For Immediate Release
August 10, 2023
Julian Brookes, Brennan Center for Justice, firstname.lastname@example.org
Janel Forsythe, Campaign Legal Center, email@example.com
Lyn Whitley, League of Women Voters of Washington, firstname.lastname@example.org
Cindy Black, Fix Democracy First, email@example.com
The Brennan Center for Justice at NYU Law, Campaign Legal Center, the League of Women Voters of Washington, and Fix Democracy First, today filed an amicus brief in State of Washington v. Meta Platforms, Inc. supporting a Washington state law that advances voters’ right to know who is spending in their elections.
Meta Platforms, Inc. — parent company of Facebook and Instagram — has challenged the constitutionality of Washington’s Disclosure Law, which provides the public with vital information about spending in state elections by requiring commercial advertisers, including online platforms, to keep and make available records related to the election ads they accept. This measure is critical in light of the dramatic rise in spending on digital political advertising in recent elections and ensures that online ads are held to equivalent standards of transparency as other political advertising. When Facebook allows political candidates and groups to pay for election ads on its platform, it is responsible for disclosing who paid for them and who was targeted and reached.
Meta’s failures to comply with this law resulted in 2022 in a $25 million penalty and a decision by the Washington Superior Court, which ruled that “This is clearly a very appropriate subject for disclosure, and the law is very constitutional.” Meta has appealed the decision to the state Court of Appeals, pressing its argument that the law violates its First Amendment rights. This assertion ignores decades of Supreme Court precedent recognizing that campaign finance transparency laws are constitutional and an important tool to enable voters to make informed decisions when they vote.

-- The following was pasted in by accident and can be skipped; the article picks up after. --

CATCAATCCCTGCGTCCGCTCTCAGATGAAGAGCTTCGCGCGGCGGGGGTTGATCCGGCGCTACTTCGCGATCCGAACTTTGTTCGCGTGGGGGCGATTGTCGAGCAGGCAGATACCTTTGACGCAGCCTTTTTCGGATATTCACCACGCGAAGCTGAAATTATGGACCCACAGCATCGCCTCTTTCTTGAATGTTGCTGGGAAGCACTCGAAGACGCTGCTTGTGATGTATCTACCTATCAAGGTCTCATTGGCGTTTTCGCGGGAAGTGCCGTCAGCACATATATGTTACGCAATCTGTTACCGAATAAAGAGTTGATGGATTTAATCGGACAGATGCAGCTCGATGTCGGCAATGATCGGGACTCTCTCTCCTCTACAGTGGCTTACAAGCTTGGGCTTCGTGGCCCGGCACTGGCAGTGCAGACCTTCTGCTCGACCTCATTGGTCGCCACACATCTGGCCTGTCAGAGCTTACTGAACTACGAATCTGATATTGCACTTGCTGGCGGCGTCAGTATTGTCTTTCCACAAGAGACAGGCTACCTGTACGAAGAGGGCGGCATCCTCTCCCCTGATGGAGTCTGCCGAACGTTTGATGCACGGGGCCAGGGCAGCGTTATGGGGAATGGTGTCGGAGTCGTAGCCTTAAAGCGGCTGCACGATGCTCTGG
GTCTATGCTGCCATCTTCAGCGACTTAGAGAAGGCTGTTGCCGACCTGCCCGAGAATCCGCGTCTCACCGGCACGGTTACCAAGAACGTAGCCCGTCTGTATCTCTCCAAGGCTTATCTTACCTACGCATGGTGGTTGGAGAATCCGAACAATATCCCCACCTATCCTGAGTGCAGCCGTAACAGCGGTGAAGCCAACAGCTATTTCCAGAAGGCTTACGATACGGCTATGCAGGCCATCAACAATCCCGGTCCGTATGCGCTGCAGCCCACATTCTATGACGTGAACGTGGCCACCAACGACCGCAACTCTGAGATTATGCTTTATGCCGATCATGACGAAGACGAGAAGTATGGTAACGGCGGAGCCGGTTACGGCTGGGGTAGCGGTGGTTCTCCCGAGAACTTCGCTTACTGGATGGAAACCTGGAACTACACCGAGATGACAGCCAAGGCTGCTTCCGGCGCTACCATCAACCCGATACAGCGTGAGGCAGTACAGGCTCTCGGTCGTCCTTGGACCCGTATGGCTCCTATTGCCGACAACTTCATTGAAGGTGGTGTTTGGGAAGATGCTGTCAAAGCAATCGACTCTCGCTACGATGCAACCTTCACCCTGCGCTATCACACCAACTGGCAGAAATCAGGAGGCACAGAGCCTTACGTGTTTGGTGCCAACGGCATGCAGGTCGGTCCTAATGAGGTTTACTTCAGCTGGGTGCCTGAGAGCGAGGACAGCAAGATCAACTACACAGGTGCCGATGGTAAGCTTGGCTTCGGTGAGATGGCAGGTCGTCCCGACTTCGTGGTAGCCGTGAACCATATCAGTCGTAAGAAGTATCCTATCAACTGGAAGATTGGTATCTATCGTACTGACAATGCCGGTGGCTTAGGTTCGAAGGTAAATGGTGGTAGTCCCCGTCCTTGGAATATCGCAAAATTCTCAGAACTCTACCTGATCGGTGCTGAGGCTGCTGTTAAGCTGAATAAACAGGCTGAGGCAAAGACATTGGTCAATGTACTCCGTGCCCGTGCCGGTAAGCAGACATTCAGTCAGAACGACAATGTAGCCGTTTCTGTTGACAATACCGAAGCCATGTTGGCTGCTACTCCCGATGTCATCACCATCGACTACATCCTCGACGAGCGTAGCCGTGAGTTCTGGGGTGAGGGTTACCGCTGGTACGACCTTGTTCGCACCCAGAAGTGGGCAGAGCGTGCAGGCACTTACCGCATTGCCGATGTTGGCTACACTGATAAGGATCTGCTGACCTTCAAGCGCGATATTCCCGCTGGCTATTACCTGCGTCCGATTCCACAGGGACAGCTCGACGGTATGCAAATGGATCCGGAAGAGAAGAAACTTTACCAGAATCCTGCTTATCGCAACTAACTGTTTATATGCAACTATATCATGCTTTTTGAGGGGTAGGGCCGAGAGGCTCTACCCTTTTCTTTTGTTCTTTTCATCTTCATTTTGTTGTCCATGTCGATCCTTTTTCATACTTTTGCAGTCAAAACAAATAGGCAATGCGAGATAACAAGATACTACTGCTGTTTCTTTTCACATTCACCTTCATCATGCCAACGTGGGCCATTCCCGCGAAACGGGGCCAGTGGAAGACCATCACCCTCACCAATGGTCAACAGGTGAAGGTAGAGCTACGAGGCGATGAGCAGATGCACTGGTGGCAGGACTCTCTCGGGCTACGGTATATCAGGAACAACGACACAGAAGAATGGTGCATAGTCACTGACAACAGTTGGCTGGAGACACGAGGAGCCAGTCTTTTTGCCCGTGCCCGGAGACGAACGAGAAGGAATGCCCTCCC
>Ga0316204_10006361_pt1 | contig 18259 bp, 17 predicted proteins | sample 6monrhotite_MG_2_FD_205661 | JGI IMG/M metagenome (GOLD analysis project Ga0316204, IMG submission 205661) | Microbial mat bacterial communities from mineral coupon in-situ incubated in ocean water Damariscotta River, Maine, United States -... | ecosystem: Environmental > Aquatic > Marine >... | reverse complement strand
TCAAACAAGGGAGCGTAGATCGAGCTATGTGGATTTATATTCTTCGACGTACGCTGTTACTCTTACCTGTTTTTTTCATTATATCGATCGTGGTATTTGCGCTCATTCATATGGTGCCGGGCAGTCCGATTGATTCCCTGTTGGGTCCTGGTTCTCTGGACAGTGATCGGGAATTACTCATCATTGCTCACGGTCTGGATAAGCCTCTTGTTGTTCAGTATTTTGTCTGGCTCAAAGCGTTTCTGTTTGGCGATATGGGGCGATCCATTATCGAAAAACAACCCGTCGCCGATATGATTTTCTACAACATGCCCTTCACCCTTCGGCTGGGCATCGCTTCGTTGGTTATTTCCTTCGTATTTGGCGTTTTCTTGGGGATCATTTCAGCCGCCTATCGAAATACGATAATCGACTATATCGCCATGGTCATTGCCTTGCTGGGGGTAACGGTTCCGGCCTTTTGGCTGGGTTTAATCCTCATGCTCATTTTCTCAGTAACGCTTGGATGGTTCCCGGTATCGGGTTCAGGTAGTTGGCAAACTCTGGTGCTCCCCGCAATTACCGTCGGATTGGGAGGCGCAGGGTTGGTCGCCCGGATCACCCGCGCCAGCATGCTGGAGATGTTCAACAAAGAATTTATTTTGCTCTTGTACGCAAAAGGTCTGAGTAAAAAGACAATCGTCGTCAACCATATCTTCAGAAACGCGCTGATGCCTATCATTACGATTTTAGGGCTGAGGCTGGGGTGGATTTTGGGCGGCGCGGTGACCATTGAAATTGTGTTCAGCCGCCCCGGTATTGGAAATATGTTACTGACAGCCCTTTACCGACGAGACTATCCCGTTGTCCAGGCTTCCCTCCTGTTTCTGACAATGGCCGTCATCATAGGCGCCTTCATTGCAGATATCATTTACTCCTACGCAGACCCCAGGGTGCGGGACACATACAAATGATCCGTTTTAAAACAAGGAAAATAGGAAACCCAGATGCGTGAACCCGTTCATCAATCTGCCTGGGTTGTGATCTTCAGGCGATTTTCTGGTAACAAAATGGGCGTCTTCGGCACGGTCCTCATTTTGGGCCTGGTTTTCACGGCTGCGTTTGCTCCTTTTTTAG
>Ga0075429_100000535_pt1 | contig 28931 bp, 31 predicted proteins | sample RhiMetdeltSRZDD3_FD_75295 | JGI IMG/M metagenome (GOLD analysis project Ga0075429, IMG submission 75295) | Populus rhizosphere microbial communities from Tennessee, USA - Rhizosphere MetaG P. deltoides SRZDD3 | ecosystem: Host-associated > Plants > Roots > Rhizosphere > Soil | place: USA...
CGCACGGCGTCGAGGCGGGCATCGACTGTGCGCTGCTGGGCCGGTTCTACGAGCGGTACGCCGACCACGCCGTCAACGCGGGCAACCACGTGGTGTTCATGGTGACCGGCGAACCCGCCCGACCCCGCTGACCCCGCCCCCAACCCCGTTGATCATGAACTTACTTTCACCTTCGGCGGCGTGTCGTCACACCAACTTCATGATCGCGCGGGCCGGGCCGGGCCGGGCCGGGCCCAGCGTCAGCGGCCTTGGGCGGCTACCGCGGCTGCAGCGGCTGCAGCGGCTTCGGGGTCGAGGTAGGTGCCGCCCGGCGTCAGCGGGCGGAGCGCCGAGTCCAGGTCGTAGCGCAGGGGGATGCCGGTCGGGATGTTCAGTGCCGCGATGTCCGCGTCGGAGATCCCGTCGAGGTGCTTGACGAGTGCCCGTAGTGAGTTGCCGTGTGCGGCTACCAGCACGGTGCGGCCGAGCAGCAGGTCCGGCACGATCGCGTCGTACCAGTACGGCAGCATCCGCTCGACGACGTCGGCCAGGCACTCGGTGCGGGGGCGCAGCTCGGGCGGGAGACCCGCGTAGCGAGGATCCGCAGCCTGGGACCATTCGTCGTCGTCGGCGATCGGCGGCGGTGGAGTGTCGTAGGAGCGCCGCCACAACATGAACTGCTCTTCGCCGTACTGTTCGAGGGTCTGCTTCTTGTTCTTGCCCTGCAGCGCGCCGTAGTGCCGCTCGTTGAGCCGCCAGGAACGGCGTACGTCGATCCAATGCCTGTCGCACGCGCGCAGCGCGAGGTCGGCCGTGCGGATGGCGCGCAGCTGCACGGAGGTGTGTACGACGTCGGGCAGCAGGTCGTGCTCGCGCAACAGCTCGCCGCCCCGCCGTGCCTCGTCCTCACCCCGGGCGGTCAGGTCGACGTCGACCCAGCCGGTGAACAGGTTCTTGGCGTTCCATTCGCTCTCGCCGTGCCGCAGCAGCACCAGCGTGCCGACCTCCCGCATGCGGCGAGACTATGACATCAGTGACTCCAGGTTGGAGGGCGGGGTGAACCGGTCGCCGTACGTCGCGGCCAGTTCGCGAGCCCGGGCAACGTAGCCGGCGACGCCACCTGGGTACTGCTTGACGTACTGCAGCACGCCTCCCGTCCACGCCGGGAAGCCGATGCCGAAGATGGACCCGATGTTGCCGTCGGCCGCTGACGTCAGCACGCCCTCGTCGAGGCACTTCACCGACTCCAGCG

"Whether a political ad is on TV or a website, citizens have the right to know who’s spending money to influence their vote,” said Mekela Panditharatne, Counsel in the Democracy Program at the Brennan Center for Justice at NYU Law. “Digital ads should be held to the same transparency standards as other political advertising. Washington’s disclosure law makes that possible, and it is backed by decades of legal precedent.”
“Voters across the country have a right to know which wealthy special interests are spending big money to influence their vote and their government. This case gets to the heart of why that right is essential,” said Tara Malloy, Senior Director for Appellate Litigation and Strategy at the Campaign Legal Center. “Thankfully, the state of Washington has made an effort to fulfill that right by passing laws that make information about political ads easily accessible — the result is a more robust debate from a more diverse set of voices, more accountability and less corruption.”
"Meta, and all digital communication platforms, must comply with state disclosure laws and respond to public requests including who bought the ads and what audiences are being targeted,” said Mary Coltrane, President, League of Women Voters of Washington. “Without the guardrails provided by disclosure laws, the potential harms of digital electioneering will only multiply as technologies continue to advance, Coltrane added.
“The people of Washington state need to know who is buying ads for political campaigns, and that includes any political advertising on social media platforms.” said Cindy Black, Executive Director of Fix Democracy First. “Fix Democracy First believes disclosure in political campaigns is vital information for voters to make informed decisions. Social media platforms should not be exempt from disclosing the details about who’s behind an ad, as well as who’s being targeted in political advertising. ”
As political advertising moves increasingly online, disclosure laws like those in Washington have become an indispensable resource to voters. Such laws make it harder to spread disinformation without accountability and easier to assess both who is behind each advertisement as well as the full range of advertisements being fielded — a key piece of an ever-growing puzzle as online platforms give advertisers the ability to micro-target ads to specific audiences.